When the Windows 10 is installed, you will have Microsoft’s Windows Defender antivirus program already in. Windows Defender comes built-in to Windows 10, its scans open programs automatically, downloads new definitions from Windows Update, and provides an interface you can use for in-depth ongoing scanning.
But the million pound question is, how good is it? The truth must be told, Microsoft’s antivirus a bit behind the others when it comes to comparative antivirus software tests.
The Windows Defender has lots of advantages, like; It’s built in, won’t harass you with pop-ups and requests for money, and its much lighter than other competing antivirus softwares. And it won’t attempt to harvest your browsing data and make money from it, some of the free antivirus programs have started make a profit of selling your data.
But overall, the Windows Defender provides not bad protection at all, assuming you keep Windows up to date, use an up to date browser and avoid potentially dangerous plugins like Java. Brief advice, you should be following the standard computer security practices a long way and Windows Defender combines that with a baseline of protection.
Windows Defender receives fairly low “scores” in antivirus rankings, just 3.5 out of 6 from AV TEST and the vague but not very complimentary “tested” from AV Comparatives. However, when it comes to actual statistics, AV TEST found that it still caught 99 percent of the “widespread and prevalent malware” in October 2015, along with 95 percent of the zero day attacks. AV-Comparatives real-world protection tests found that it caught 94.5% of threats. That’s decent, although still lower than almost every other option (and when you consider AV-Comparatives’ sample size of 1517 threats, it meant that 89 threats still got through).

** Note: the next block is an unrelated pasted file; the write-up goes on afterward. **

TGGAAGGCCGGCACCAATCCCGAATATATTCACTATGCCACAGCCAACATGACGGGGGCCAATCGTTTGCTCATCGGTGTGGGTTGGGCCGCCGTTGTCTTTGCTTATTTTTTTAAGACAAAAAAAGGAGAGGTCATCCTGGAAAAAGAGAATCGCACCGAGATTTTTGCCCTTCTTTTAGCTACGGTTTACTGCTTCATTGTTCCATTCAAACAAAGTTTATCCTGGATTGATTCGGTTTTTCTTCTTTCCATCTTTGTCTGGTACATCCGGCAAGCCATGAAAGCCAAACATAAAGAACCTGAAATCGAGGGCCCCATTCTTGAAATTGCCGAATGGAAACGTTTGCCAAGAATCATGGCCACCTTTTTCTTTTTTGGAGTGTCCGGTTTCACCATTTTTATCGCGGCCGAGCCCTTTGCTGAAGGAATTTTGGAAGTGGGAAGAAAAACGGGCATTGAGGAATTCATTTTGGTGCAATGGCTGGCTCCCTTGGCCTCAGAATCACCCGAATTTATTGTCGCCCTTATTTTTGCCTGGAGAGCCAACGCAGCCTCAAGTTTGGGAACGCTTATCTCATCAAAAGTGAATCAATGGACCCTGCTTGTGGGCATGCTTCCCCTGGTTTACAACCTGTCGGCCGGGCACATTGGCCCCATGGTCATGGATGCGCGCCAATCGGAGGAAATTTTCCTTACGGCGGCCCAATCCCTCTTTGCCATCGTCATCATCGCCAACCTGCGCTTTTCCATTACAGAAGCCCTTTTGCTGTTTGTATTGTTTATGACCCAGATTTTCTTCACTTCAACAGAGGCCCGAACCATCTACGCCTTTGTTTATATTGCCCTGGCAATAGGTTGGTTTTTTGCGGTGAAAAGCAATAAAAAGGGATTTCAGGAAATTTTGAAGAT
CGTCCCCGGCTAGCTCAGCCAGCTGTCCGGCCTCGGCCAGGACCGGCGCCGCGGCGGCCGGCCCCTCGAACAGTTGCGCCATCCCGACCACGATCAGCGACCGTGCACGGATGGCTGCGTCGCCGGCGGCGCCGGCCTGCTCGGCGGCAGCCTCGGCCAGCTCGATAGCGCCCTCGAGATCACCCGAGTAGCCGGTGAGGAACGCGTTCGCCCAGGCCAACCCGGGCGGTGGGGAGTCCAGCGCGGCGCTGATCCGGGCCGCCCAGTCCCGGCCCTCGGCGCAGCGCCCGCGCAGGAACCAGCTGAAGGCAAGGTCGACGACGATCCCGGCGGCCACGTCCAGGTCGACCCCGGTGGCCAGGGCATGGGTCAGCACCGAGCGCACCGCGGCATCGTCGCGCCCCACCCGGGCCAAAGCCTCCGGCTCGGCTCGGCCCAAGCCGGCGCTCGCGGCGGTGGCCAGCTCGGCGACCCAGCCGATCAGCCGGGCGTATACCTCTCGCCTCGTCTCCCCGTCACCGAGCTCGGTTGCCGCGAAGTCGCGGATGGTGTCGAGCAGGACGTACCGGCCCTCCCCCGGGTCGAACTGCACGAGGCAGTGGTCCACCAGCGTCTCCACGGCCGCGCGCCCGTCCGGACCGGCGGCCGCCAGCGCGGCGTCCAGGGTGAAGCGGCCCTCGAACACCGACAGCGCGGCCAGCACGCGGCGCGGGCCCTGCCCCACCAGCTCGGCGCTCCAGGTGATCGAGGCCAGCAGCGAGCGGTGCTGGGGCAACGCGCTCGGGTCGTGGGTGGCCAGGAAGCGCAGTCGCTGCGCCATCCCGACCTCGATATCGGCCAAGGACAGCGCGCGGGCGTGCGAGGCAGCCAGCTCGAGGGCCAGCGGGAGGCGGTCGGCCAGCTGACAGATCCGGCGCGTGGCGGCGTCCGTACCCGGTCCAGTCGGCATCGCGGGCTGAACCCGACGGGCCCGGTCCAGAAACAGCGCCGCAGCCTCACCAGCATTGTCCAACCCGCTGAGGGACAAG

BitDefender and Kaspersky, on the other hand, managed to protect against 100 percent of AV-TEST’s zero day threats, and 99.9% percent of both AV TEST and AV-Comparatives’ real world tests.
In the past, Microsoft has alleged that it focuses on malware that’s actually prevalent in the real world while the tests aren’t representative and other antivirus vendors tune their products to do well in tests. Microsoft employees don’t generally comment on test results any more, however.
Windows 10 also includes various other protections introduced in Windows 8, like the SmartScreen filter that should prevent you from downloading and running malware, whatever antivirus you use. Chrome and Firefox also include Google’s Safe Browsing, which blocks many malware downloads.
In short Windows Defender isn’t bad, it just isn’t as good as your other options. However, it’s by far the least intrusive, considering most other antivirus programs comebundled with crapware, install problematic browser extensions, and contain occasional popup ads.
If you’re following common sense and other good security practices, then the Windows Defender may work for you depending on your circumstances. However, if you’re regularly downloading pirated applications or engaging in other high risk behaviours, you may want to skip Windows Defender and get something that does better against the collection of obscure malware samples used to test antivirus software.